If the password of an ONT is obtained, you can run the ONT add command to add the ONT offline. However, if the password is unknown, you can run the port portid ont-auto-find command in the GPON mode to enable the ONT auto-find function of the GPON port, and then run the ONT confirm command to confirm the ONT. When the ONT is added, you need to run the display ONT info command to see the current status of ONT. If the control flag is active, run state is online, config state is normal, and match state is match, then the ONT adding process is successful.

Way to Delete ONT on OLT

When you need to delete the ONT on OLT, please use the delete command. Then ONT configuration data is deleted with the deletion of the ONT and the online ONT is forced offline. ONT can’t be deleted when it has been configured with other services. You need to unbind the service first before delete the ONT.

How to Troubleshoot ONT?

To troubleshoot the ONT, you should remember that the most important step is to connect your computer directly to the ONT to see if the problem goes away. You can use the Ethernet cable for connection. If the problem still exists, you can reconnect the ONT power supply to clear its internal cache. If the network can not be restored after the above methods, maybe you need to consult professionals for help.

Conclusion

ONT and OLT are indispensable components in the GPON network system. If you are considering to purchase the ONT or OLT devices, FS.COM is a good place to go. Different types of ONT and OLT equipment are provided with high integration, flexible adaption and great reliability to meet all your requirements.

Overview of PON Network

PON has now became a popular network technology all over the globe. It first came in to being in 1995. The International Telecommunication Union (ITU) standardized two initial generations of PON – APON and BPON. And the advancement of PON network has never stopped. Until now, the recent PON standard of NG-PON2 has been put forward in 2015. With the maturity of PON, people are more easily accessible to networks today. But what does PON exactly mean? What’s the composition of PON network? The following part will give you the answer.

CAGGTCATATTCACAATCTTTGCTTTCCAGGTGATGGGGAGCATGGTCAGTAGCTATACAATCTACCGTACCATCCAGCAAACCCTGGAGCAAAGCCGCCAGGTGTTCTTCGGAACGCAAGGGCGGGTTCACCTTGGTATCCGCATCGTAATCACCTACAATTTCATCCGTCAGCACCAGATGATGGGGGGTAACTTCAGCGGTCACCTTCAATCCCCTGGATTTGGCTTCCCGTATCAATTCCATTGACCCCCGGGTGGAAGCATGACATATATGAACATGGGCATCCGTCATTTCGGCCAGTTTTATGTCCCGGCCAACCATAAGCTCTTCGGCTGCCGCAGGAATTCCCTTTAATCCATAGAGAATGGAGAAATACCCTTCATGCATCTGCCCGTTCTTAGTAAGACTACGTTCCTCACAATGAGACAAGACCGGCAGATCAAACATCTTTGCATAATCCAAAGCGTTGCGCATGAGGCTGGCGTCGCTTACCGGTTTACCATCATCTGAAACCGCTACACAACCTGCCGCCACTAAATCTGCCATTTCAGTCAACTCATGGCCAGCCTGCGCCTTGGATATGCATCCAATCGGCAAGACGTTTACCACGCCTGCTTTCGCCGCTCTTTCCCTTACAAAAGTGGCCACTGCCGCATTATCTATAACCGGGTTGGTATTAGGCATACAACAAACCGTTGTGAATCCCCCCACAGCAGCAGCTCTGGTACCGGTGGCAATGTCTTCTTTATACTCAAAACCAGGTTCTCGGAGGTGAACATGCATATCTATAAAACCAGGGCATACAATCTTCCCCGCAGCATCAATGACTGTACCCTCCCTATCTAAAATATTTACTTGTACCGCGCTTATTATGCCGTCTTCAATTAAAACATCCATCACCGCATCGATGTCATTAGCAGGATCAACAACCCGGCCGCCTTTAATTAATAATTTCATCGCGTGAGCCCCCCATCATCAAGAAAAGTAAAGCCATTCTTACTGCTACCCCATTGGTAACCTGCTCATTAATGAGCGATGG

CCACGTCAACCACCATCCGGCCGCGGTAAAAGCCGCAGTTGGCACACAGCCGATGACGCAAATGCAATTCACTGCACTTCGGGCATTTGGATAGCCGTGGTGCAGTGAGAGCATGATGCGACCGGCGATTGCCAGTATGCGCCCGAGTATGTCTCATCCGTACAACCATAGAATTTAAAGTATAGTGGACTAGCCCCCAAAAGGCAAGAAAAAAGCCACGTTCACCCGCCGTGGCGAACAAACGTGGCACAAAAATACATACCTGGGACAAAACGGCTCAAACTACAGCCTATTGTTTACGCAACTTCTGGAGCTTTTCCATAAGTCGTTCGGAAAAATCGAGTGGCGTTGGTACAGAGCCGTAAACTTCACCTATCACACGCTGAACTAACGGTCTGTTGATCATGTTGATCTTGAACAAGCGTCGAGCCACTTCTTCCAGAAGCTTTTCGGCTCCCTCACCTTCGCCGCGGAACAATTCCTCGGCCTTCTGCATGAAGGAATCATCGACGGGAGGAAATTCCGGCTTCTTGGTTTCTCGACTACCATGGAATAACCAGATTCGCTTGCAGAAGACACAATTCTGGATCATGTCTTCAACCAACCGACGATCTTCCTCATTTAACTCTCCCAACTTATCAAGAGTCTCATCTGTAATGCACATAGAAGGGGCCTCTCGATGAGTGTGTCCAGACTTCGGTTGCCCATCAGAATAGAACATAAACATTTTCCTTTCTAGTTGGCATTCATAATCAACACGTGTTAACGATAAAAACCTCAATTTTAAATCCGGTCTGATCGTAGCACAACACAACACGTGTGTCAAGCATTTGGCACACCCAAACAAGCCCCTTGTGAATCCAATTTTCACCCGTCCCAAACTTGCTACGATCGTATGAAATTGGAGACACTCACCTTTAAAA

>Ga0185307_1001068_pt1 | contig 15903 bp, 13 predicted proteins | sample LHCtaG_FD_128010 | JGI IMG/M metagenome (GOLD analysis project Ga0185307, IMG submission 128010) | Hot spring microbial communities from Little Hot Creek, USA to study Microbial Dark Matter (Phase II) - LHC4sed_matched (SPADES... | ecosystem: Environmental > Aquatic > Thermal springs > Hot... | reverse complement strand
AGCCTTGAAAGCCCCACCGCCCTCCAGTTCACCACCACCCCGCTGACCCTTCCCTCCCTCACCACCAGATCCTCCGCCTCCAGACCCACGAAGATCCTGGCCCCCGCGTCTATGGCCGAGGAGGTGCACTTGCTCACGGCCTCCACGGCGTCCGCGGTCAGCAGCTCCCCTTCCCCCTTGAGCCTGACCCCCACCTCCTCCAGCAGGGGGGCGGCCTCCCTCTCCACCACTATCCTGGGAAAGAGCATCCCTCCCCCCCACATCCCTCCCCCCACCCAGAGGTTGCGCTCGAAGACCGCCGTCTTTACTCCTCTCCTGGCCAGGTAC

PON, also known as passive optical network, is a technology in telecommunication that implements a point-to-multipoint (P2MP) architecture. Unpowered fiber optic splitters are used to enable a single optical fiber to serve multiple end-points such as customers instead of providing individual fibers between the central office (hub) and customer. According to different terminations of PON, the network system can be divided into fiber-to-the-home (FTTH), fiber-to-the-curb (FTTC), fiber-to-the-curb (FTTB), etc. To be specific, a PON is made up of an optical line terminal (OLT) at the service provider’s hub and a number of optical network units (ONUs) or optical network terminals (ONTs) near end users. And “passive” is just used to describe that no power requirement or active electronic component is included for transmitting signals in the system.

PON

Here are some types of PON that have been used throughout the years:

1) APON

Its full name is asynchronous transfer mode (ATM) passive optical network. As the original PON system, APON uses ATM technology to transfer data in packets or cells of a fixed size. In APON, downstream transmission is a continuous ATM stream at a bit rate of 155 Mbps or 622 Mbps. Upstream transmission is in the form of bursts of ATM cells at 155 Mbps.

2) BPON

BPON, also known as broadband PON, is the improved version of APON. It adopts wavelength division multiplexing (WDM) for downstream transmission with the transmission rate up to 622 Mbps. It also provides multiple broadband services such as ATM, Ethernet access and video distribution. Today, BPON is more popular than APON.

3) EPON

EPON or Ethernet PON uses the Ethernet packets instead of ATM cells. Upstream and downstream rates of EPON are able to achieve up to 10 Gbps. It is now widely applied to FTTP or FTTH architecture to serve multiple users. With the advantages of scalability, simplicity, multicast convenience and capability of providing full service access, many Asian areas adopt EPON for their networks.